One key initiative that Battista got rolling last year in his role as a grant writer, and that Palmer has accelerated in recent weeks, is obtaining body and dashboard cameras for the department. That’s priority number one for the new sheriff. “Tom was on top of this and was able to get a grant from the Governors Highway Safety Association so that we were able to purchase the cameras. It costs $40K for 20 of them. I just signed the agreement for them and they’ll be here and in place in a couple of weeks. They’re cutting-edge and they’re subscription-based, so they’ll be replaced periodically,” Palmer noted, adding that the recordings are all stored on the cloud in real time.

Palmer added that he is working on a range of initiatives aimed at “rebranding” the sheriff’s department and particularly at enhancing staff development and human resources programs. “I’m redesigning our patches and uniforms, which is very important to me if not to the public, to give a sense that we are headed in a new direction,” Palmer said. “In the grand scheme of things, however, what is most important to me is internal operations. I’m in the process of finishing up a contract with a company that sells a system called ‘Guardian Tracking,’ which is an online personnel management system that allows you to track discipline issues, awards, training, personnel policies — all of it online. We’re working towards greater accountability in-house and making sure that we’re doing things properly.”

The new sheriff also touted the importance of diverse professional development programs for the current staff of 15 deputies and administrators, which Palmer hopes to expand with the addition of several new part-time employees this summer. “I’m bringing in training programs and I’m encouraging people to sign up for programs available to them from a variety of sources,” he offered. “I’ve already sent Tom [Battista] to a two-day leadership course and I’ve got five deputies signed up for a criminal interdiction course. And I’m signed up to go to the National Sheriffs Institute at the FBI Academy at Quantico, Va. in March.”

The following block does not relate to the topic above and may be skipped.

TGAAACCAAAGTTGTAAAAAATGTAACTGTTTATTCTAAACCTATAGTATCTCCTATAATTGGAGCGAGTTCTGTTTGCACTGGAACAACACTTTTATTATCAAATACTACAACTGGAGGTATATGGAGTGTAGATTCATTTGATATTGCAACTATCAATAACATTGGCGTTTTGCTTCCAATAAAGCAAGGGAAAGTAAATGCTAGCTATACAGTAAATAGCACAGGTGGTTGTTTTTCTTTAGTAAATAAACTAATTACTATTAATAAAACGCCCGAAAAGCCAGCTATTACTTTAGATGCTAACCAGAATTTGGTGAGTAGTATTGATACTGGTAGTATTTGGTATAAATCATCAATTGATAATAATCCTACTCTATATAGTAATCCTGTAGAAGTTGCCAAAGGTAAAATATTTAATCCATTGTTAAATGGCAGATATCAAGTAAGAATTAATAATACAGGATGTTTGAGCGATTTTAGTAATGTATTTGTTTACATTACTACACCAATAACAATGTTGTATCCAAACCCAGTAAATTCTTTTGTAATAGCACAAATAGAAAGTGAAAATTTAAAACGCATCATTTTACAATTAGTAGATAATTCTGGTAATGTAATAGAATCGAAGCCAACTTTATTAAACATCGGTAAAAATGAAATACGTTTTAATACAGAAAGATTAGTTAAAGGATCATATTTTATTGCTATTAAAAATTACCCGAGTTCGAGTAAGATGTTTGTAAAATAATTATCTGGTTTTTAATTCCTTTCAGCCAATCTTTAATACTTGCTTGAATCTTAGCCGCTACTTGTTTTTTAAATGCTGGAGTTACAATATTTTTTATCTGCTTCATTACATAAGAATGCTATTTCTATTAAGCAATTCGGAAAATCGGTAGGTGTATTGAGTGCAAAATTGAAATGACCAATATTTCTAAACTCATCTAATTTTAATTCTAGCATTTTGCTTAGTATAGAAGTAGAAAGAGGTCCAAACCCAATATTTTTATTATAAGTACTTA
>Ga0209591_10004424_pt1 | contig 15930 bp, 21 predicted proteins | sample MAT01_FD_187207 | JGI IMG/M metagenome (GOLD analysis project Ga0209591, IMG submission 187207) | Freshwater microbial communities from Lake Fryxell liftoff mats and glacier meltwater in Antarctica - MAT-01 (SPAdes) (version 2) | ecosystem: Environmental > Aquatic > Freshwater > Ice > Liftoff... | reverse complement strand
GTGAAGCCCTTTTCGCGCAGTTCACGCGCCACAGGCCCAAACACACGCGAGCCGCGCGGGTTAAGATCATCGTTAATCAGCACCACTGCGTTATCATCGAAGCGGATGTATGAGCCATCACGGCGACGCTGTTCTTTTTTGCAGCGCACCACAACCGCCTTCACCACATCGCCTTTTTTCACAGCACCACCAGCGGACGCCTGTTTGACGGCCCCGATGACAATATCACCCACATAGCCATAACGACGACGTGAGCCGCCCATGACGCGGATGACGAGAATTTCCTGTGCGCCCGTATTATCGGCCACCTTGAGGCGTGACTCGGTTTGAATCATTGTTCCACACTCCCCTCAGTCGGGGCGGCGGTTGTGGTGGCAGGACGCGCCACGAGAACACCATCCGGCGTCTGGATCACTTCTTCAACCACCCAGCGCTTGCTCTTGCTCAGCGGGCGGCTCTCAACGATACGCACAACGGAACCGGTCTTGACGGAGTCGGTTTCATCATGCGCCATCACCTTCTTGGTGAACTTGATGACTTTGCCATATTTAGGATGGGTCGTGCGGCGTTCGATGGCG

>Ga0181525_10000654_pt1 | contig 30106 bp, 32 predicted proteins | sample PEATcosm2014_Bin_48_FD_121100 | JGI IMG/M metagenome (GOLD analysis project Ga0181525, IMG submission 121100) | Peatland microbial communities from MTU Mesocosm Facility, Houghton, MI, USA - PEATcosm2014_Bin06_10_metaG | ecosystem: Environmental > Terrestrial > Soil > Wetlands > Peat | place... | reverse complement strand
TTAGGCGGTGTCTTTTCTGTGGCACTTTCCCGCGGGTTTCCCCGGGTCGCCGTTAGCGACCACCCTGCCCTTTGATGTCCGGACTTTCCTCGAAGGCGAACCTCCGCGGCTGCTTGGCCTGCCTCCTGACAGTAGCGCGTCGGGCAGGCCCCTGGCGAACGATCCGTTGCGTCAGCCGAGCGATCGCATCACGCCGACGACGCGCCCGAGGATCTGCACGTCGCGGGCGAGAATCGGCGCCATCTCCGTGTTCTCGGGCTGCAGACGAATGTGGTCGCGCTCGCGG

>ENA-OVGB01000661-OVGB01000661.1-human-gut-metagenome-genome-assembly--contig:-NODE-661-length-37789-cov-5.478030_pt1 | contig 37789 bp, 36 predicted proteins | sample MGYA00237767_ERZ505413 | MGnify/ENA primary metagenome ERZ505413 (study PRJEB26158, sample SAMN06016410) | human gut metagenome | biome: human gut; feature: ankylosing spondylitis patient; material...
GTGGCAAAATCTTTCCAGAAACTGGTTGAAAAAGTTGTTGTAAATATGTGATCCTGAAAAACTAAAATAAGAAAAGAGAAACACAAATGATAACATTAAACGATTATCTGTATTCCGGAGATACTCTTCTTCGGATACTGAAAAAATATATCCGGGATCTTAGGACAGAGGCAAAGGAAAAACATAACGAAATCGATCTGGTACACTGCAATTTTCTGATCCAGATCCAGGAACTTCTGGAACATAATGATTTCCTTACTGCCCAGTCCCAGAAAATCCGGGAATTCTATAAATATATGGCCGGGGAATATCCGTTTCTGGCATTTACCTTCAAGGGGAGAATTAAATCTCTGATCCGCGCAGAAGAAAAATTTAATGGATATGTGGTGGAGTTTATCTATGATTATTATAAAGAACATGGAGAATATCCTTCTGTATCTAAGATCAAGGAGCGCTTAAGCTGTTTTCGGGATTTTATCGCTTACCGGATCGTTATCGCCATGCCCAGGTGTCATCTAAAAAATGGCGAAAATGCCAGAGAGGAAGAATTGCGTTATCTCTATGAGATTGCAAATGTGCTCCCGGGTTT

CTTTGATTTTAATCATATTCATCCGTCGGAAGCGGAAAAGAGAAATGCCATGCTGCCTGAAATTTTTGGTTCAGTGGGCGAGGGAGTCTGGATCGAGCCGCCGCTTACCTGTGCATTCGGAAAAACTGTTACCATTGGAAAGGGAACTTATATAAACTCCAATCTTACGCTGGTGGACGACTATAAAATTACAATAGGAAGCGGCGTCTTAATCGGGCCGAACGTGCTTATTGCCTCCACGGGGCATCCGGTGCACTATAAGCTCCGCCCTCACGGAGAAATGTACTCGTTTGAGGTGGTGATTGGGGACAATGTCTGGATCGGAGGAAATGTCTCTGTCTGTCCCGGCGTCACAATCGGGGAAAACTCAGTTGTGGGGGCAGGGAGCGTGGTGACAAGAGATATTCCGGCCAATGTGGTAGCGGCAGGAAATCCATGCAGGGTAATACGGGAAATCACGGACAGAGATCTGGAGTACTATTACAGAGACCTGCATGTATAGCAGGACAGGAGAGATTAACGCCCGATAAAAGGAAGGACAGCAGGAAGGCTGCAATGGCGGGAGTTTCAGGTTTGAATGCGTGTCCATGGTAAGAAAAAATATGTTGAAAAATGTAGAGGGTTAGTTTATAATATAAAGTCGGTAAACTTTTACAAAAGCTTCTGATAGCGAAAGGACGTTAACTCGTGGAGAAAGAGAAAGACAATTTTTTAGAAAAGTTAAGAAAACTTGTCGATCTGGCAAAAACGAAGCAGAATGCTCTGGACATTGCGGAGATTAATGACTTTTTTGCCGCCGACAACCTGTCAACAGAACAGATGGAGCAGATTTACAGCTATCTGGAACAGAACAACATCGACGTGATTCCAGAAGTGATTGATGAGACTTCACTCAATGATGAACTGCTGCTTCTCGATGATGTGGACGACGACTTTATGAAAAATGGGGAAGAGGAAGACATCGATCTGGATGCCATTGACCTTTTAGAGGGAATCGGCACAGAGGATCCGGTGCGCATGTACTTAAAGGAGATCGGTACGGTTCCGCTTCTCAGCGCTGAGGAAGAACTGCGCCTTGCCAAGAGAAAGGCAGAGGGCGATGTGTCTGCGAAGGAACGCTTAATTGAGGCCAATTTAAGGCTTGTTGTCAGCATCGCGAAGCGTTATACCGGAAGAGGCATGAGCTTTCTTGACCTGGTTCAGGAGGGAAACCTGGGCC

Picking up on a theme that was central to his primary and general election campaigns last year, Palmer said he plans to place a priority on “community policing” moving forward, while still continuing to seek out the speed and traffic control contracts that are the department’s “bread and butter” for generating revenues. Of the 24 towns in the county, the sheriff’s department presently has patrol contracts with just nine –Andover, Bethel, Bridgewater, Cavendish, Hartland, Plymouth, Reading, Stockbridge, and Weston. However, Palmer added, he has reached out to all the county’s selectboards to make it clear that he has an expanded vision of what the sheriff’s department might provide to local towns.

“I’ve met with all the selectboards and I’ve heard what they have to say,” the new sheriff said. “I’m starting to develop services with that input. What’s that going to look like? We’ll see in times ahead. Part of my whole spiel at these meetings is talking about the shift in culture and what my expectations are. I don’t just want 100,000 traffic tickets written. I want our people to go out and interact with the community and be a part of it. When you use this word community and boil it all down, it’s as simple as that. When I talk with selectboard members, a big thing for me is being a community problem-solver.

“I’m asking towns, ‘What are your real policing things that you want addressed? Where are your problems?’ We’re here to solve or help towns work through those issues. That’s a big thing for me,” Palmer concluded.